Forty years ago President Jimmy Carter lamented that America was “over-lawyered and under-represented.” Today, money kept with an asset management advisor is often over-managed and under-advised.
There are numerous regulations and disclosures about how firms manage assets. However, there is precious little information about how they advise clients. The late, great Peter Drucker famously said “what gets measured, gets managed.” He certainly has a point with firms that manage money.
What does your Asset Management Advisor value?
While important, disclosure forms and dollars under management devalue what real advisors do.
Buried in the boilerplate somewhere is a statement where a firm states the number of accounts it manages and the amount of assets they contain. It is not hyperbole to describe these numbers as the basis by which too many firms and advisors judge themselves.
<Neanderthal grunt-voice> “More assets: GOOD! More accounts: GOOD!
Firms have been known to fudge these numbers to make them look bigger than they really are.
I have known (and still know) advisors who can tell you their firm’s AUM (within $1 million or so) on any given day of the week. It’s an obsession, the same way Pete Rose obsessed over his batting average. Rose could famously slap a line drive into left field and four steps down the line to first could recompute his batting average to four decimal places in his head. Too good to verify.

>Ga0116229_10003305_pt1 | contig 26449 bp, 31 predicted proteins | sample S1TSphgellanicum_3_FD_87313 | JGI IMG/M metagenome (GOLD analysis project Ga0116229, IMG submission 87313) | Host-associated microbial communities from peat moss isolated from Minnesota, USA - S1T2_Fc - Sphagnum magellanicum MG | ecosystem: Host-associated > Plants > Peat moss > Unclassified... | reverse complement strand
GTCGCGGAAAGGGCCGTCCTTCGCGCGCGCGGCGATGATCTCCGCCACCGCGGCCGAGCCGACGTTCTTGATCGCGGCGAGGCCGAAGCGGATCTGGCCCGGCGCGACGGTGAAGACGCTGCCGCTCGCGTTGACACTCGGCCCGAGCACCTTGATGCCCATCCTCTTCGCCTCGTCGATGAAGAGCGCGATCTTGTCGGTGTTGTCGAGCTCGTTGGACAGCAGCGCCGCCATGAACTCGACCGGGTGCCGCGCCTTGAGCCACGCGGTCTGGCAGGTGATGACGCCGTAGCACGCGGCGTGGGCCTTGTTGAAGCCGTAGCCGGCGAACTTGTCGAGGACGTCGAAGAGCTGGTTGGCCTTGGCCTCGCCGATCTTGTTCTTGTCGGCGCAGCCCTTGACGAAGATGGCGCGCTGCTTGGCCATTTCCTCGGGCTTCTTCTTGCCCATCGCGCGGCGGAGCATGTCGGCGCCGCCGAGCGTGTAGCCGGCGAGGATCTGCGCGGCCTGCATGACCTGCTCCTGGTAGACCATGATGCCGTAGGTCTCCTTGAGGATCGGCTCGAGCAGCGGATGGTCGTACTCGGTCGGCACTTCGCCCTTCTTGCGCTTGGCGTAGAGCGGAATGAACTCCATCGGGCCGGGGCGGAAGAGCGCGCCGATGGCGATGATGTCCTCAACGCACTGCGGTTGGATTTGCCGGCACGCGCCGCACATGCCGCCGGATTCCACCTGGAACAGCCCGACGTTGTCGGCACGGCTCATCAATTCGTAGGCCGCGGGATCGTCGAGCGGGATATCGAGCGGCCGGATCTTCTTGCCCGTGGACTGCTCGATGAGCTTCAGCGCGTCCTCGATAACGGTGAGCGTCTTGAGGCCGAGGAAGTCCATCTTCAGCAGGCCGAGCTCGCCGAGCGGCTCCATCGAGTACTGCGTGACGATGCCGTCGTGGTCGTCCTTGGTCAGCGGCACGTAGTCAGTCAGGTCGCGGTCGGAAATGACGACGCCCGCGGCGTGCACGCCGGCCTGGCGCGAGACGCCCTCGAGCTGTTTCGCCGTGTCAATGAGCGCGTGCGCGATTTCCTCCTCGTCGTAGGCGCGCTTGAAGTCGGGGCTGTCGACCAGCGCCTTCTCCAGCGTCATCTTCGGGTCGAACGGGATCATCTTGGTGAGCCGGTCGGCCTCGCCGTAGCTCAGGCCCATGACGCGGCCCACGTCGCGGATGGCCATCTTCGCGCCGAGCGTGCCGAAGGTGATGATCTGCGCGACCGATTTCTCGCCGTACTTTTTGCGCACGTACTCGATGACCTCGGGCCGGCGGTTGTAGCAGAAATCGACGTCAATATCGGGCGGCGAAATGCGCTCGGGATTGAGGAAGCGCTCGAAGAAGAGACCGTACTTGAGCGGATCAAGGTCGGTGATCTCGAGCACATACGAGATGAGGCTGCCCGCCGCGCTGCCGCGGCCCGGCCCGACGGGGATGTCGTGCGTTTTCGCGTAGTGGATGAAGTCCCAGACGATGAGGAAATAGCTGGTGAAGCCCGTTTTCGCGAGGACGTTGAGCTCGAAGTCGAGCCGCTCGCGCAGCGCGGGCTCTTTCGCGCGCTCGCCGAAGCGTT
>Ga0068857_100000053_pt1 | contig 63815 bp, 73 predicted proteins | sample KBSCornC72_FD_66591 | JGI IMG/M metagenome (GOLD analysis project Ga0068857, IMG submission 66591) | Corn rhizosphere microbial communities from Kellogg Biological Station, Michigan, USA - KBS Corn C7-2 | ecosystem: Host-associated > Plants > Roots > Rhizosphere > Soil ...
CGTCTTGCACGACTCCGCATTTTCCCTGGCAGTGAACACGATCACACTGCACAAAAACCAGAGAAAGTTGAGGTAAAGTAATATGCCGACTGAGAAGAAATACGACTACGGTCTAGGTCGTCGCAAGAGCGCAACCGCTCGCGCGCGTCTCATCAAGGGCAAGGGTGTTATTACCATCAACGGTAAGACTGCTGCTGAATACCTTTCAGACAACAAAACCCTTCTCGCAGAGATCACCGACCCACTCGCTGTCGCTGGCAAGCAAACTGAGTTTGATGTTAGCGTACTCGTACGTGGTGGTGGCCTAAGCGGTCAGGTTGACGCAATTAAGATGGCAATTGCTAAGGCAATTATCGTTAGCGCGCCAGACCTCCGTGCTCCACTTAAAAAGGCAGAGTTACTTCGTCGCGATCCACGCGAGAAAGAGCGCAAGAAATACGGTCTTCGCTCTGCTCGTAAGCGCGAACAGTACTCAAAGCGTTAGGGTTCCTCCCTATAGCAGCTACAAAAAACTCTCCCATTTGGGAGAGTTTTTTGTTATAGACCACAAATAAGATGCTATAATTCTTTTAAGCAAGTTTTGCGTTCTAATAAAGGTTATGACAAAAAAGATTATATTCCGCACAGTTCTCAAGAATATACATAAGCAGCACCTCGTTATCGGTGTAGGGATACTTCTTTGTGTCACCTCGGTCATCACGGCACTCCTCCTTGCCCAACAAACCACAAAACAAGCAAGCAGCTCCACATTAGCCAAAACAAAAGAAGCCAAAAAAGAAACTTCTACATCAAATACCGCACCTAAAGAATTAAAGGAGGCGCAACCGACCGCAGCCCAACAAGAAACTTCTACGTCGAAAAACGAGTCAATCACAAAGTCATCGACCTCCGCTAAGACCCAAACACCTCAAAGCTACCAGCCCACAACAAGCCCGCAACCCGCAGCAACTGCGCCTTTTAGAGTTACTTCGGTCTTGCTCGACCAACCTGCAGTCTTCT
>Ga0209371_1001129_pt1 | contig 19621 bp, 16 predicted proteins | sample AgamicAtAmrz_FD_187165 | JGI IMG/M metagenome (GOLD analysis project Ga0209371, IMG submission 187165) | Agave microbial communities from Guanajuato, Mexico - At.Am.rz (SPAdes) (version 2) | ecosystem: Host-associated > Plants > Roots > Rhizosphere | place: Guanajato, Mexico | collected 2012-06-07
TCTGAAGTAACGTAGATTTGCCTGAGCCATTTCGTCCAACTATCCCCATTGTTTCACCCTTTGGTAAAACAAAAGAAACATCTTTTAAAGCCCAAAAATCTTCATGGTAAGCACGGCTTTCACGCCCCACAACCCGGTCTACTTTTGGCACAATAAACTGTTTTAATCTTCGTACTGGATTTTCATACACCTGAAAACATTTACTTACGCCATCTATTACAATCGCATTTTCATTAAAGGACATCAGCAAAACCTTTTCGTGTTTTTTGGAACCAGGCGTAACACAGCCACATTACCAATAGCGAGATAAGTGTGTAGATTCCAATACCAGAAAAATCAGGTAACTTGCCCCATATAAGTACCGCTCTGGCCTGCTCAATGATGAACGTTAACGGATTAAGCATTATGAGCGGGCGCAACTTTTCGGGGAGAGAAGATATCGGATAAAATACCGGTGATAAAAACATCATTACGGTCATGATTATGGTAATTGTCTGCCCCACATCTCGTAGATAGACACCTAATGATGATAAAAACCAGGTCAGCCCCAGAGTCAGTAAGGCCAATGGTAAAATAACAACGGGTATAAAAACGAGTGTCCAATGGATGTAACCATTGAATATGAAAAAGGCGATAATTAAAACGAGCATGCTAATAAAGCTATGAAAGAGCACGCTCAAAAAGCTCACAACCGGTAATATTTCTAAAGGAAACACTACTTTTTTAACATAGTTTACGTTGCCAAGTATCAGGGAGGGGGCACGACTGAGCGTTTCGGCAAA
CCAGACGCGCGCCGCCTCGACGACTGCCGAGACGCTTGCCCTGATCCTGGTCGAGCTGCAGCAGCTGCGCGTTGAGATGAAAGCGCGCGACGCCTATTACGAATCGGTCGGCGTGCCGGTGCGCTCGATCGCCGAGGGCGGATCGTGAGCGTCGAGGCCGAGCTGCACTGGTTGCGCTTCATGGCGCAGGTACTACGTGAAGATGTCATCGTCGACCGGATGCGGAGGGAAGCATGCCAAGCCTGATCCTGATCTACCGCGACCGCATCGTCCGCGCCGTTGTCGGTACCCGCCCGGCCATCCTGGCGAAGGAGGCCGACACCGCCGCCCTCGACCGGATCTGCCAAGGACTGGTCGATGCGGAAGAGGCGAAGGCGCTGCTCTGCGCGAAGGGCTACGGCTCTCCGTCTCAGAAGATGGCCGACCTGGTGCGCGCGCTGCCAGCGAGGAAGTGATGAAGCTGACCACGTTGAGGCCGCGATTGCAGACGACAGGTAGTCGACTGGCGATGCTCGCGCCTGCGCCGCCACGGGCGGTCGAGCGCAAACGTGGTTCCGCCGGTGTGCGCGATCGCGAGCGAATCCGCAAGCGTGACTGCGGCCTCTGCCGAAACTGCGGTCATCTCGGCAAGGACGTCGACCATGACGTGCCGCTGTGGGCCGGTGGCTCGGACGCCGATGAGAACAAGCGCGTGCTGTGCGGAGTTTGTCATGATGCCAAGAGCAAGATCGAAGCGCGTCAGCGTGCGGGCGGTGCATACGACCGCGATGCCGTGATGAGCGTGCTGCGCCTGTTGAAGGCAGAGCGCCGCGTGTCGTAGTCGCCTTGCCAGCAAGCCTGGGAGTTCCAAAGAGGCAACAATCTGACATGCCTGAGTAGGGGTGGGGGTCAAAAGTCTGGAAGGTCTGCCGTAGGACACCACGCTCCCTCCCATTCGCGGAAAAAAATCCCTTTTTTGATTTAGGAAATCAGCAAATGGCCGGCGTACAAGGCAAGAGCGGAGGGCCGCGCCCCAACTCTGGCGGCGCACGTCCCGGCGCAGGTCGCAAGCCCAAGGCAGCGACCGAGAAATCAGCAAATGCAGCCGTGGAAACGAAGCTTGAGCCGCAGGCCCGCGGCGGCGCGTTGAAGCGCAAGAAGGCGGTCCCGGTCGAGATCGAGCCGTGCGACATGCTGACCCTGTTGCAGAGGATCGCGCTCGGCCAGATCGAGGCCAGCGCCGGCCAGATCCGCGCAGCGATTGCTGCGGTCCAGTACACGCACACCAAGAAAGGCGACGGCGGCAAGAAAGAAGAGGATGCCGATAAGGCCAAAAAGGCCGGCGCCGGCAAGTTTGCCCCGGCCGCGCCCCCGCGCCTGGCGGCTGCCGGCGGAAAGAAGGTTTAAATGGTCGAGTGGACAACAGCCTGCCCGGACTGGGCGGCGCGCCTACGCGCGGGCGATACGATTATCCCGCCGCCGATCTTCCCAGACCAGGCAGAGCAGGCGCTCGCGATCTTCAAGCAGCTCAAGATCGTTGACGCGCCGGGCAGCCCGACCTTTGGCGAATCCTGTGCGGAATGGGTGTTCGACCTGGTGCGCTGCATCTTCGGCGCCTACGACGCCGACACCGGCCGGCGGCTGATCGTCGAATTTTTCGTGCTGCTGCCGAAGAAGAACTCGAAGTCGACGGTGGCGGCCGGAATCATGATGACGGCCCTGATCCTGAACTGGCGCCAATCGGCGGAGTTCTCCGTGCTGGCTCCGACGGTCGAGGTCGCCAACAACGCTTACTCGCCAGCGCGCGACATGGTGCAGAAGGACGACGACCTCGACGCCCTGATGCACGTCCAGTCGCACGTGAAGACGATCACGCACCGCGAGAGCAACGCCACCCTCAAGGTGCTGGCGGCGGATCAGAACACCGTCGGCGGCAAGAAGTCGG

Advisors do this because our industry obsesses over size: assets managed, revenue, profits. When you’re in the money business, money tends to be what counts the most. I am proud to say that for 11 months of the year I have only a very general idea what our assets under management are; it simply does not affect what we do every day.
Money is not what matters the most to our clients: it’s what the money does (or does not do) for them.
What should your Asset Management Advisor value?
Real financial advisors are much more involved in the money’s purpose: What is this money meant for? When will it be needed? What are we willing to give up in order to make sure other things happen?
Real financial advisors confront these questions with clients every day. Real financial advisors deliver critical advice with empathy and compassion. They give clients the answers they need to hear instead of the answers they may want.
The SEC disclosure form never asks advisors how they do that. Not one entry explains how we as a firm have a bias towards the simple instead of the complex. No line discusses how people who become clients tend to stay clients. Thankfully, there is a place to say where I have been doing this since 1998 (and my partners started not long after me). I don’t expect the SEC to see the world our way. The challenge is up to us to make this clear.
Investing with humility
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